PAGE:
‘Paving the road to hell with agricultural productivity’ -Part II

A farmer family going back home after a days work. Yadgir district, Karnataka

In the post ‘Paving the road to hell with agricultural productivity’, my colleague Sachin wrote about the new policy study we both have got onto. Our observation as Sachin states is:

Focus on increasing agriculture productivity as an intervention in alleviating poverty across the less developed and developing countries, particularly of Africa and Asia has had reverse effect of pushing people further down into economic crisis.We begin a small study this week where we explore the consequences of large agriculture programs which are focused on increasing agricultural productivity of farm sector, for a variety of staple crops, cash crops as well as horticultural crops. The increase in productivity is treated as end in itself. Whereas, in practice, the productivity rise is not realized as increased income for the farmers but works adversely works on pushing the prices of that crop further down. What is proposed is that increased agri productivity will lead to increase in income of the farmers. In practice, what happens is that the increased flow of agri-produce in the market pulls the price down and neutralized the gain of the producer….

And after describing what is the problem in this approach he adds on that:

… development sector programs in agriculture, domestic as well as international agri-commodities trade and poverty are linked very closely and in a direct fashion.

To be able to make a case for this argument, we need to look at the three aspects that have been mentioned above in more details. In this post I look at the issues with present argi-commodities trade situation that contributes to the problem.

A little history of why and how Agri-Commodities trade begun:

All producers, produce their commodities so that they can meet their own needs by using part of the produce and selling the remaining of it to make money that will allow them to buy other commodities and services of their need. Over the centuries this producer- consumer transaction has become more nuanced and complex with different layers of institutions and individuals distancing the producer from the consumer. All of this started in the interest of the producer in the early 1840s in USA, where farmers used to load their grains on barges and send it up a river to Chicago market. If they did not find buyers or if the prices were too low, they would dump their grains in the river rather than transport it back, as the losses they incurred there tremendous. To address this came Chicago board of trade. This helped the farmers trade virtually across geographies and in time ( also known as futures). All of these mechanisms was to reduce the risk a producer bears.[1]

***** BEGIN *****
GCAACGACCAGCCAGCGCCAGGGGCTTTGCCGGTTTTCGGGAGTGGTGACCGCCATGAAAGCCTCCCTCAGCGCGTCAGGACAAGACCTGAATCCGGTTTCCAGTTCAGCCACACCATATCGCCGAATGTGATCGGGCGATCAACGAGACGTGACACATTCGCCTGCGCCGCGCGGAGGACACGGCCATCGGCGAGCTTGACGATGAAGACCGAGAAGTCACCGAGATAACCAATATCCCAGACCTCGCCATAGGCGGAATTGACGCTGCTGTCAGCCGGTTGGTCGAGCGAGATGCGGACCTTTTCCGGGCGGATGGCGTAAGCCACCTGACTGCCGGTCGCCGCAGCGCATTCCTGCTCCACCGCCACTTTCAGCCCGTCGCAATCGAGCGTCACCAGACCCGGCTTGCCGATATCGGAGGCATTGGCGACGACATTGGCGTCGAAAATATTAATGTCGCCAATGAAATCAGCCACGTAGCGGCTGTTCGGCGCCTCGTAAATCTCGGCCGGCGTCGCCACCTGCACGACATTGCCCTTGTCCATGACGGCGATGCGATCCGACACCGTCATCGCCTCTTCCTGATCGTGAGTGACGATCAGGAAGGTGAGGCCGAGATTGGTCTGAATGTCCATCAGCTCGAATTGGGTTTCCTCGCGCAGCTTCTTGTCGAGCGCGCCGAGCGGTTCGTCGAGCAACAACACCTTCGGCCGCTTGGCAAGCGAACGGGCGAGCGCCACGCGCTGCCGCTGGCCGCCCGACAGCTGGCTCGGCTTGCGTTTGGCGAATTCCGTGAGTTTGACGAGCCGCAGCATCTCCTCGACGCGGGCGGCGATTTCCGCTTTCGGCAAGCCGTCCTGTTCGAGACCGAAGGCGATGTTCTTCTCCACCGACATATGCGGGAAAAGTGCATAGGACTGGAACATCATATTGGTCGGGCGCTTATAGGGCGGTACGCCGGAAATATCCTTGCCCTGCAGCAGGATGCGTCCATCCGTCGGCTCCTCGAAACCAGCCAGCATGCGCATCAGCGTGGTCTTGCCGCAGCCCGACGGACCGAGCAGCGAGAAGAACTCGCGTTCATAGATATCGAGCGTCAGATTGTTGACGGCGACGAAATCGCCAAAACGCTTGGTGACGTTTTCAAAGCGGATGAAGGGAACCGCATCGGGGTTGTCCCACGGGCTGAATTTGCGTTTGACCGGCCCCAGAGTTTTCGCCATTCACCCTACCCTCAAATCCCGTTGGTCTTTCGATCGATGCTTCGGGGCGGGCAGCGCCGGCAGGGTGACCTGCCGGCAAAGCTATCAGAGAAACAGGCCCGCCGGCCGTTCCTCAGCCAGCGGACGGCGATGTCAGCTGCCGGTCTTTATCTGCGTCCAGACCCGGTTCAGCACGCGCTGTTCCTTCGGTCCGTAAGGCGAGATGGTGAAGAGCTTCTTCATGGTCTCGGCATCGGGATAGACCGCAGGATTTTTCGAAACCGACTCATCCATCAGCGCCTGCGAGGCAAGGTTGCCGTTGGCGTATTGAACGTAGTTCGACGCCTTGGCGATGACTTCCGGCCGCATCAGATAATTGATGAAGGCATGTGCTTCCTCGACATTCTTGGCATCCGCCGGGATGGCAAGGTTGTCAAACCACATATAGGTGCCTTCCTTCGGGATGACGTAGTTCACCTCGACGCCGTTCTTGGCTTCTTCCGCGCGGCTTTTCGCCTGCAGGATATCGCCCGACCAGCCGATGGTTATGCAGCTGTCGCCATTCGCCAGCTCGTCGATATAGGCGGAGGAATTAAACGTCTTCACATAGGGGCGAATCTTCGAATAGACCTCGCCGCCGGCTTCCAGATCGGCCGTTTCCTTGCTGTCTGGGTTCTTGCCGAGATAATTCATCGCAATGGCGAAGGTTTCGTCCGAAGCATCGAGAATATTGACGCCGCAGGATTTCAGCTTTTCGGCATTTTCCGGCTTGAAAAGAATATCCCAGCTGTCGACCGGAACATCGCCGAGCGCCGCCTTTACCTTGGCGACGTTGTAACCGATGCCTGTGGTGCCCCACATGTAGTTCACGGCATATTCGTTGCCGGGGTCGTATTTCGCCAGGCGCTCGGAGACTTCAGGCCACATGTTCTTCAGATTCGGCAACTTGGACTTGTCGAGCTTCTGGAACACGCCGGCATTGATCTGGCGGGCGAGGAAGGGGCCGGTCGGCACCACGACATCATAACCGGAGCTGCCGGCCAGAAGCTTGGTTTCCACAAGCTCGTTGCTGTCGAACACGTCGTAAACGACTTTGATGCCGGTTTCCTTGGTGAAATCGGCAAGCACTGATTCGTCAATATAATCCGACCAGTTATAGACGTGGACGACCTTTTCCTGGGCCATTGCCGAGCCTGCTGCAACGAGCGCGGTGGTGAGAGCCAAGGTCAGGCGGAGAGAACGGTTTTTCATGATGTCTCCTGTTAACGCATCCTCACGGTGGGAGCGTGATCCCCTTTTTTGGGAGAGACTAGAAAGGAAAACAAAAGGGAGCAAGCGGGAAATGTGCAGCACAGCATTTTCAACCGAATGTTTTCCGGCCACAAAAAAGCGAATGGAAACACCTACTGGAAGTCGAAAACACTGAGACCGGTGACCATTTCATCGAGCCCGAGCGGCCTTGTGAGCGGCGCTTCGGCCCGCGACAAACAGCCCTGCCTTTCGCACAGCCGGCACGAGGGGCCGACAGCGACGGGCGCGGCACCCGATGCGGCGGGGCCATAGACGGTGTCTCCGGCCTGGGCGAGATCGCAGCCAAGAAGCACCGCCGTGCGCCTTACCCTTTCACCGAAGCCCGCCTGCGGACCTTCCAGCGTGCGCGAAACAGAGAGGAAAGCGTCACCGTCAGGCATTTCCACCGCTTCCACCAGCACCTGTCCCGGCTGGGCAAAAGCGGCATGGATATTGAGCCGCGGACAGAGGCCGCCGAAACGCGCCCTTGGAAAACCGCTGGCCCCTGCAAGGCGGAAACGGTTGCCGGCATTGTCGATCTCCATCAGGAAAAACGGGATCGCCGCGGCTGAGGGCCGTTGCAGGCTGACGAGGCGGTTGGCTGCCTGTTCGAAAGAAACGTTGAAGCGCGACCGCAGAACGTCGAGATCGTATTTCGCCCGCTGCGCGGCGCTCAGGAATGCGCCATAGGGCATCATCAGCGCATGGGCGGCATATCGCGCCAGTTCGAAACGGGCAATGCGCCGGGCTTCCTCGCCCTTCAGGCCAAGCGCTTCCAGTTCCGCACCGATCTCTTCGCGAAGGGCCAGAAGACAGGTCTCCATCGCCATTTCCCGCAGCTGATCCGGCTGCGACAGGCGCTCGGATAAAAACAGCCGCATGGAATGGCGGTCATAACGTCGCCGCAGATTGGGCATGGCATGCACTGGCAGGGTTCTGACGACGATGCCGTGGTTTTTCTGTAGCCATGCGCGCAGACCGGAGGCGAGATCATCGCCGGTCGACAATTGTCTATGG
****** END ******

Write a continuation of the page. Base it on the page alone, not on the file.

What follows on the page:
Situation of farmers in Asia and Africa today

This has translated beneficially to the farmers in the developed nations. But the lesser developed and developing nations still grapple with the issues the American farmers faced in the 1840s. Farmers in India even today dump their produce instead of transporting as that would mean a heavy loss to them in certain periods of the year. The situation has not improved yet.  But the same produce within few weeks time appreciates in price upto 400%. And the farmer never realizes the profit from this appreciation.